|Genre:||Literature & Fiction|
Reading this book for the first time, I found Charles Dickens 1853 novel "Hard Times" about a fictional northern English city of Coketown and its and its sterile and dark atmosphere an excellent read. It starts with a indictment of factory-based, facts-oriernted "model schools" for children. Then we meet the "Hands" workers with little life beyond work, and beauty and social amusement seen as a frivious luxury (Charity or justice is also frivilous to this doctrine of top-down industrial feudalism. ) And then we see the effect the doctrine has on the very people who promoted it. It is not a cheerful picture.
Dickens' indictment of misapplied utilitarianism,the factory-school system that existed to root out the hearts of the young and the hypocrisy that some of upper class and wealth, especially the loathsome "self-made man" Josiah Bounderby, try to foist on their factory "hands". The book succeeds as an entertainment with all the plot twists and come'upance you'd want from such a book. But also as a political novel in the same vein as John Steinbeck's humanistic "Grapes of Wrath" or his earlier novel about struggling workers in Depression-era California, "In Dubious Battle".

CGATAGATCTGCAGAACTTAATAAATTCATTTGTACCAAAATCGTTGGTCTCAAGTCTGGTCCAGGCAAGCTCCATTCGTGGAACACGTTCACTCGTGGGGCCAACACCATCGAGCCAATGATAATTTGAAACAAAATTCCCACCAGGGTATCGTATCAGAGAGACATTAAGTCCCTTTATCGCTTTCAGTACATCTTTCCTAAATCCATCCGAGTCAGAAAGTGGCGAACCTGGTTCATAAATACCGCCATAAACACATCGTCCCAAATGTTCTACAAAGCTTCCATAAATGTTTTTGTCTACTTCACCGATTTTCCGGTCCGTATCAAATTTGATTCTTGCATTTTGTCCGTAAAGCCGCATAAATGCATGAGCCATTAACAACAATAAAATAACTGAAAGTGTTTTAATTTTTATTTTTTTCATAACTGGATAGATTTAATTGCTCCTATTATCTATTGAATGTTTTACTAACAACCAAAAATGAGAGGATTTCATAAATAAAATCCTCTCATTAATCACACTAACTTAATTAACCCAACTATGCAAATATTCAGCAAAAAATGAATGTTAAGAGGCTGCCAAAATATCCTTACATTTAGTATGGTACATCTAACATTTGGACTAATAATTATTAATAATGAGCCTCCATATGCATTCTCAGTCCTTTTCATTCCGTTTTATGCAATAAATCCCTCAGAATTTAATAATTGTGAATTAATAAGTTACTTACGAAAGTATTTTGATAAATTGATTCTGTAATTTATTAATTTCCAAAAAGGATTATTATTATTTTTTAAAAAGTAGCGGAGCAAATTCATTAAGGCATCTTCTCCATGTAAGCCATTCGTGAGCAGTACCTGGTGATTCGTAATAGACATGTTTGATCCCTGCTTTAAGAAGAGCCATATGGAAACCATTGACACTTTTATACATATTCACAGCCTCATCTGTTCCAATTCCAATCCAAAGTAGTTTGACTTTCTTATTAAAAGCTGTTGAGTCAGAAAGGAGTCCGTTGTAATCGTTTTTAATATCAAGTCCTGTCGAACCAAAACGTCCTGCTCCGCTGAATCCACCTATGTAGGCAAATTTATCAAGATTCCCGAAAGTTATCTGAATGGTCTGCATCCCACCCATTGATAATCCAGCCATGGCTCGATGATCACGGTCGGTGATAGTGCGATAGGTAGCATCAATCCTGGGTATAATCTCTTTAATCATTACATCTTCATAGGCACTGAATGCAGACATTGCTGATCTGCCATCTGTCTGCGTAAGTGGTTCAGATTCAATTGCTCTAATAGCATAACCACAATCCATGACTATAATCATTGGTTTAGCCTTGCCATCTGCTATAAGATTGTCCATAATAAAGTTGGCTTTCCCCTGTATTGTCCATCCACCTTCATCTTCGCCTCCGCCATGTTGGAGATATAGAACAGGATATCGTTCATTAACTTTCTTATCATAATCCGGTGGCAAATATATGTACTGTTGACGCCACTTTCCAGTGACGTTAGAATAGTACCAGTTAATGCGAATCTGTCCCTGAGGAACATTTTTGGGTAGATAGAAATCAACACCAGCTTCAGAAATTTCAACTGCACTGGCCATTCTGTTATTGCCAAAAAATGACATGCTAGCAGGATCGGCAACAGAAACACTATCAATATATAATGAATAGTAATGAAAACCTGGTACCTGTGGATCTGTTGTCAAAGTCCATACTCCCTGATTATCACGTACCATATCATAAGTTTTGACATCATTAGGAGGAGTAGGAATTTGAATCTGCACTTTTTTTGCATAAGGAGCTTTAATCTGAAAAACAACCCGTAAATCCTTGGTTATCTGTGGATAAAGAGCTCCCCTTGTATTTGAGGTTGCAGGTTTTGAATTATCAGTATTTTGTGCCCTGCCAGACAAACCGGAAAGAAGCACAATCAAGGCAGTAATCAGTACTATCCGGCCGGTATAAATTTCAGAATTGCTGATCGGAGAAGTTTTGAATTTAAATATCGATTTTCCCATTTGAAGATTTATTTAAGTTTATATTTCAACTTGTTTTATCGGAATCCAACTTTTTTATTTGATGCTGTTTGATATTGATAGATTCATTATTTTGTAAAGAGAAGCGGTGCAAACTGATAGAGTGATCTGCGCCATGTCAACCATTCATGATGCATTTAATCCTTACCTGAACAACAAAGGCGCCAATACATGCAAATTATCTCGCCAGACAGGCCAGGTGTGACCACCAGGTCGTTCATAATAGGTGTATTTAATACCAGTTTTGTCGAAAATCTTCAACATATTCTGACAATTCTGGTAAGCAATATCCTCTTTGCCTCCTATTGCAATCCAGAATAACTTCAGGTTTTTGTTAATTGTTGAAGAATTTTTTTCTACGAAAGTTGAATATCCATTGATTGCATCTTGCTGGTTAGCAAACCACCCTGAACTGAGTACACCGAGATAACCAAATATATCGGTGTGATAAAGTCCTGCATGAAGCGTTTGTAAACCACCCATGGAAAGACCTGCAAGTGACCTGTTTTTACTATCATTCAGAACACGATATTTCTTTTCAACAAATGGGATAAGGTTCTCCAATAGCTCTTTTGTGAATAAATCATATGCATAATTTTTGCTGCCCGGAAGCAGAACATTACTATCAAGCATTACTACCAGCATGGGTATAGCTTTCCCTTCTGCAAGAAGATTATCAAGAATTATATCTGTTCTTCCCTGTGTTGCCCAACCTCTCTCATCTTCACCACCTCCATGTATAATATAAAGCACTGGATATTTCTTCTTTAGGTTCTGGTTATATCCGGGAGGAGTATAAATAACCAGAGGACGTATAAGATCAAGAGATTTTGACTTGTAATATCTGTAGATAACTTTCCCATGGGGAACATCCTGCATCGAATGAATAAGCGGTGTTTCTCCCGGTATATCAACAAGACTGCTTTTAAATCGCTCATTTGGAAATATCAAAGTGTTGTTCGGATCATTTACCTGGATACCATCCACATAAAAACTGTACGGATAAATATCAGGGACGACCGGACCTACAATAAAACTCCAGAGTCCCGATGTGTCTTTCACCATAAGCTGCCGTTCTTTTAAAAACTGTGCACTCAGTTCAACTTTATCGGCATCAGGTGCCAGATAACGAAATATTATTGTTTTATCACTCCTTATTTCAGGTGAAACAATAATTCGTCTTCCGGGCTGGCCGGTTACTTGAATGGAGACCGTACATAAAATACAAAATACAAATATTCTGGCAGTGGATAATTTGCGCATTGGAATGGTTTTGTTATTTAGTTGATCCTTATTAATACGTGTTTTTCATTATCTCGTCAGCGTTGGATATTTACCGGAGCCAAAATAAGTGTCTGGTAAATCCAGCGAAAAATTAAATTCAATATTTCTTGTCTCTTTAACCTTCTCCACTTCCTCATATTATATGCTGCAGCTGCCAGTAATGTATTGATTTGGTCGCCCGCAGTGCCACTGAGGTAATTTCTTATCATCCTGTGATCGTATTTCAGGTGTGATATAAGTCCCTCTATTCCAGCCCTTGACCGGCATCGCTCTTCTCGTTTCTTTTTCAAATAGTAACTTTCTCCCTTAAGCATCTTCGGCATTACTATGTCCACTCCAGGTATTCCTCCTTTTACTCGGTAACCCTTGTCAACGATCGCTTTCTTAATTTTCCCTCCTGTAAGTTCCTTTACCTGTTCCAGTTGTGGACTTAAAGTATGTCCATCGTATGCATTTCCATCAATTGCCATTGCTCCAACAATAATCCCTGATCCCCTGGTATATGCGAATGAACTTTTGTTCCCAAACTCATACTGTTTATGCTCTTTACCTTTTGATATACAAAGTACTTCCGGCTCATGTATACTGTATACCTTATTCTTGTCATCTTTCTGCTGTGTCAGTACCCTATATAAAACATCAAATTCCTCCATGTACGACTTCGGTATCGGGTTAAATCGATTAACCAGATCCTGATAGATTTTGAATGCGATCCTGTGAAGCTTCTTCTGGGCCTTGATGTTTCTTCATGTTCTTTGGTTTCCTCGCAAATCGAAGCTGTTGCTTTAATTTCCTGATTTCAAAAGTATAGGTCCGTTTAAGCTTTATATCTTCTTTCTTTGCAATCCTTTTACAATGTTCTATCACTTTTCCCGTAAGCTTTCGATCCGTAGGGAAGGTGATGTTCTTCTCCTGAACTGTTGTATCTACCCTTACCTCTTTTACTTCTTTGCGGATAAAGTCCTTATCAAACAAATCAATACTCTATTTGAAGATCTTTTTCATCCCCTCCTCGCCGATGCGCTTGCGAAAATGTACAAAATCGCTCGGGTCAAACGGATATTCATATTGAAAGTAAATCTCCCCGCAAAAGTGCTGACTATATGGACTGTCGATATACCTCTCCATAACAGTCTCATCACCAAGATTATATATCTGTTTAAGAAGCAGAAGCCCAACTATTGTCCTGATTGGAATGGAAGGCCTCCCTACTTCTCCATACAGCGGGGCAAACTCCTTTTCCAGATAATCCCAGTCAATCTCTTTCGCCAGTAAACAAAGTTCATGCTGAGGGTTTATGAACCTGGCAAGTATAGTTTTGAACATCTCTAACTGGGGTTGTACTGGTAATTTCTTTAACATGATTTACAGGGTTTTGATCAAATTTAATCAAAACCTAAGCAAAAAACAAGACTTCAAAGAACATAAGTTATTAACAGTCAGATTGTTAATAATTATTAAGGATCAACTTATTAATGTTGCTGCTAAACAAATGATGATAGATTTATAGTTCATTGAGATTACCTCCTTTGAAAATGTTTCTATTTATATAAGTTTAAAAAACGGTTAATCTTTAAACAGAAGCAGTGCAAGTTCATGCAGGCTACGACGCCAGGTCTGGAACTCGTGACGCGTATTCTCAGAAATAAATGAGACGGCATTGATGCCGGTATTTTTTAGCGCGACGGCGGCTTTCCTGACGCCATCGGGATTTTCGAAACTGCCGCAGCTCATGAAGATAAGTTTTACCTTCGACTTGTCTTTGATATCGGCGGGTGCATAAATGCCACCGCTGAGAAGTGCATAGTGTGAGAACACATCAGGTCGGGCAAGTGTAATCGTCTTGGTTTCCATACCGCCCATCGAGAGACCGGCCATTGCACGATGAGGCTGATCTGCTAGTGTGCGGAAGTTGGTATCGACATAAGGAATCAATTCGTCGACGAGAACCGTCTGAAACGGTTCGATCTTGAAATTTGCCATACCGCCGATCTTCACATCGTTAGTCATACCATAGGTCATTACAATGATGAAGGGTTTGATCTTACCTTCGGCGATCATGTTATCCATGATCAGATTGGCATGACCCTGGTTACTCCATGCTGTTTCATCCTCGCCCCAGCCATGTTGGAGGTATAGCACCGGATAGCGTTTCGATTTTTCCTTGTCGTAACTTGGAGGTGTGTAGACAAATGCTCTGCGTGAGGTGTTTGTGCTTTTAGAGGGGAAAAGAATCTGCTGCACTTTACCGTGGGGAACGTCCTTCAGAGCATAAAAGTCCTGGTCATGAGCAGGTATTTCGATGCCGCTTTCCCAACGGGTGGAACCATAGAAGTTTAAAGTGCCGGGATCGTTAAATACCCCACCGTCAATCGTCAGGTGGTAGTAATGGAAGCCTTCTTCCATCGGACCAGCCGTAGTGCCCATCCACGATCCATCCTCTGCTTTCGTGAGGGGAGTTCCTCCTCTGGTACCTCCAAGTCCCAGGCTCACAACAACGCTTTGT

Mainly this is because it is not a political novel in the sense of a polemic, but one that serves as a dramatized plea for the better senses of human beings to be restored and put above base coinage, banks, and economic productivity. It does this by giving us characters and humor and changed minds of peole we can care about, not just straw characters and statistics.
And it speaks to our time as well, a plea to save human beings from the maw of simply being industrial (or, in our day) technological or retail/service industry cogs and tools to any of the masters of our community. There's a little Coketown wherever you go.
Humans need circuses in some form, time for drama and poetry and beauty and time to appreciate it all. We all have a divine spark that should be cherished. Those sparks shouldn't be starved of energy.
Below is an animated adaptation of the first part of the novel, from a graphic novel by Nick Ellis.